I moved to Deoghar, Jharkhand from rural Begusarai in Bihar at the age of four. The mother tongue of most of the girls in my new school in Deoghar was Hindi. There was an assumed superiority in not knowing any other regional language, disparagingly called “dehati bhashas”, village languages. Anyone who spoke these bhashas at home was seen as “uncivilised”.

Unlike my Hindi-speaking friends, my mother tongue was Angika, a Magadhan language spoken in eastern Bihar. However, as a child, I lied to everyone in school that my mother tongue was Hindi. I didn’t want my friends judging me for speaking a “dehati bhasha”.

What I could not avoid, though, was the terrible discomfort that my fabrication caused. I didn’t want to lie about something as fundamental as my mother tongue. But so great was the fear of judgement that rather than simply tell my friends the truth, I decided to change my mother tongue itself: At the age of 8, I decided to unlearn Angika.

Abandoning Anga

I went to the extent of asking my parents to talk to me in Hindi at home – but they rejected my request outright. Instead, they began to talk about the importance of not losing one’s connection with her roots and how mother tongue is vital for that. It was a wise argument and I wish I had listened to it. But at that point in time, I felt disappointed with them instead.

I did manage to go through with my terrible decision to shed my mother tongue. From the age of 8 to 16, for around eight years, I did not speak in Angika. I was content with this switch and had no plans to go back to Angika in the future.

However, the thing about mother tongues is that it’s in your bones. It’s difficult to ever eject it out of your system completely. My resolve broke at the age of sixteen, when a friend of my mother called me to speak about something.

I can’t recall what the conversation was about but what I can recall well is that he continued to speak to me in Angika even though I had begun by addressing him in Hindi. I began to feel uncomfortable and felt that my continuing in Hindi would embarrass my mother. My resolve to shed Angika broke and I continued the rest of my conversation in Angika.

Between two stools

Strangely, Angika did not come naturally to me and I struggled to speak fluently. My brainwashed self celebrated this event because it meant that it was no longer a lie that I did not know any language except Hindi.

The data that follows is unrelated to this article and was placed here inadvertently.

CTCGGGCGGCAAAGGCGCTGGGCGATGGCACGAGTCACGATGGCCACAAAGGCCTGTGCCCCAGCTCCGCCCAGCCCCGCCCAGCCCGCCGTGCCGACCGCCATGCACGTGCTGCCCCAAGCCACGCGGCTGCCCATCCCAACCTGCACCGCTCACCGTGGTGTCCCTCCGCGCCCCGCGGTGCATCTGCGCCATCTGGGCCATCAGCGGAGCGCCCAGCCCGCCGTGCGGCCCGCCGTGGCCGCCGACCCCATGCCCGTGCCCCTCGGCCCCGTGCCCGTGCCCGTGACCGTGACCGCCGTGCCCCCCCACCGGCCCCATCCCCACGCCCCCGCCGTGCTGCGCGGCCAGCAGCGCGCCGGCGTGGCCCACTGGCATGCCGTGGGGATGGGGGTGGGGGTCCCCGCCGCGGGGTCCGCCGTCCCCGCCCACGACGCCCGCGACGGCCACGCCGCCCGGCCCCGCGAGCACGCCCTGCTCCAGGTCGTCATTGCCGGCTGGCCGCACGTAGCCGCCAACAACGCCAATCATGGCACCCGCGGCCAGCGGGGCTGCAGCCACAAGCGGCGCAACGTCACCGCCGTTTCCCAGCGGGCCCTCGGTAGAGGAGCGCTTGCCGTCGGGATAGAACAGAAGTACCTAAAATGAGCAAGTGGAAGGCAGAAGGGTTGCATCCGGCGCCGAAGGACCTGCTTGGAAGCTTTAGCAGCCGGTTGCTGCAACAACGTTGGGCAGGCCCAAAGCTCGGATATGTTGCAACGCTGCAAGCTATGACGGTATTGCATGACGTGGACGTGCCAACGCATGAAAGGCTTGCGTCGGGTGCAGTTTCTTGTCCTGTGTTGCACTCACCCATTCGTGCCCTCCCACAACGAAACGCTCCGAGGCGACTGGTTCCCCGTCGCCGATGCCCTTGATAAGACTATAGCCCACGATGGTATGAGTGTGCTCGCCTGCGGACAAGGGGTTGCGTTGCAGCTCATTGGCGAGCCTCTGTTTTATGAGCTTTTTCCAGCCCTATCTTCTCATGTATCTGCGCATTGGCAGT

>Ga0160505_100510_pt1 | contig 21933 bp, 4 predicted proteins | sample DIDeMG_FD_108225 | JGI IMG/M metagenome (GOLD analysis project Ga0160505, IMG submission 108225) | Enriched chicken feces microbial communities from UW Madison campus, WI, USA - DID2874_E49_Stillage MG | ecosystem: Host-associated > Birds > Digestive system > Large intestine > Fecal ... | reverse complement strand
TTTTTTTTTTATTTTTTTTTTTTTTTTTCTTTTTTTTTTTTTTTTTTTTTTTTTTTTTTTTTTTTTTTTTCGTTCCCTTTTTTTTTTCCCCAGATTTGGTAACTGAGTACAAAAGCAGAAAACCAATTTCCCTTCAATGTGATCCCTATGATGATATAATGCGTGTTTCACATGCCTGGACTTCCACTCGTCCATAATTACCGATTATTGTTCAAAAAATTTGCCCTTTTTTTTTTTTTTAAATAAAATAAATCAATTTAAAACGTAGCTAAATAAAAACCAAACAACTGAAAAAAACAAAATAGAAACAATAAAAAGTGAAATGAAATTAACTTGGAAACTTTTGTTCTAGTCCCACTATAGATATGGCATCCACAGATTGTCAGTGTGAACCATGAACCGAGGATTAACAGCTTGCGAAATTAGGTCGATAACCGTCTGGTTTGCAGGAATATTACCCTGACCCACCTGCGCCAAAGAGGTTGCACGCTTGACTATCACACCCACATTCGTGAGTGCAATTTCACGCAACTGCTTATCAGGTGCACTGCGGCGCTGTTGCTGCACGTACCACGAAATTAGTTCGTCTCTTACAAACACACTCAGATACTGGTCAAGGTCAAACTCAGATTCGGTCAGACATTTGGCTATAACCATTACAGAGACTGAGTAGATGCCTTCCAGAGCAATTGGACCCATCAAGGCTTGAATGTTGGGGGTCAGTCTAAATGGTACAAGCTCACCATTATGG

However, paradoxically, even as I felt relieved I was now a Hindi speaker, I also envied my cousins, who lived in and around Begusarai and could speak freely in Angika. My cousin, Chhotu Bhaiya would converse confidently with his school friends in Angika and I would feel pity for myself.

I wanted to shed Angika and adopt Hindi given what the world had told me about language prestige – but deep down, I was still attached to my mother tongue.

Returning home

It was when I went to college in IIT Kanpur that my view about language started to change. I now had more social capital to overcome any shame in being judged – shame that had prompted me to drop Angika as a little girl in Deogarh. I was also helped by a close friend and senior, who would often talk about the importance of preserving regional languages. In my third year, I finally realised the extent of my loss in letting go of my mother tongue in order to appear “civilised”.

A sense of deprivation hit me – a feeling I haven’t been able to get over even now two years later. I gave up my resolve to unlearn Angika. In fact, I have made it a rule now to speak to everyone in the family in Angika. But it’s not easy to reverse this language loss. I still speak to my mother in Hindi – it is difficult to change the manner in which we have interacted for more than a decade now.

I live in Gurgaon now and randomly keep coming across Biharis who speak Angika – mostly working class migrants. When I hear Angika, Bihar comes flooding back to me, Begusarai comes back to me – and I feel at home. In this lockdown period, living alone in a big four bedroom flat, I wait eagerly for fragments of Angika from a construction site close to my house that float across whenever a worker raises his voice in excitement.

Last night, I found myself listening to Kahan Se Chali Ailai he Radhika, an Angika folk song that my mother would sing, along with other women, at weddings. I would dance to the song as a child, unaware that I would want to shed this beautiful language in the future. But inspite of my best efforts, Angika never left me.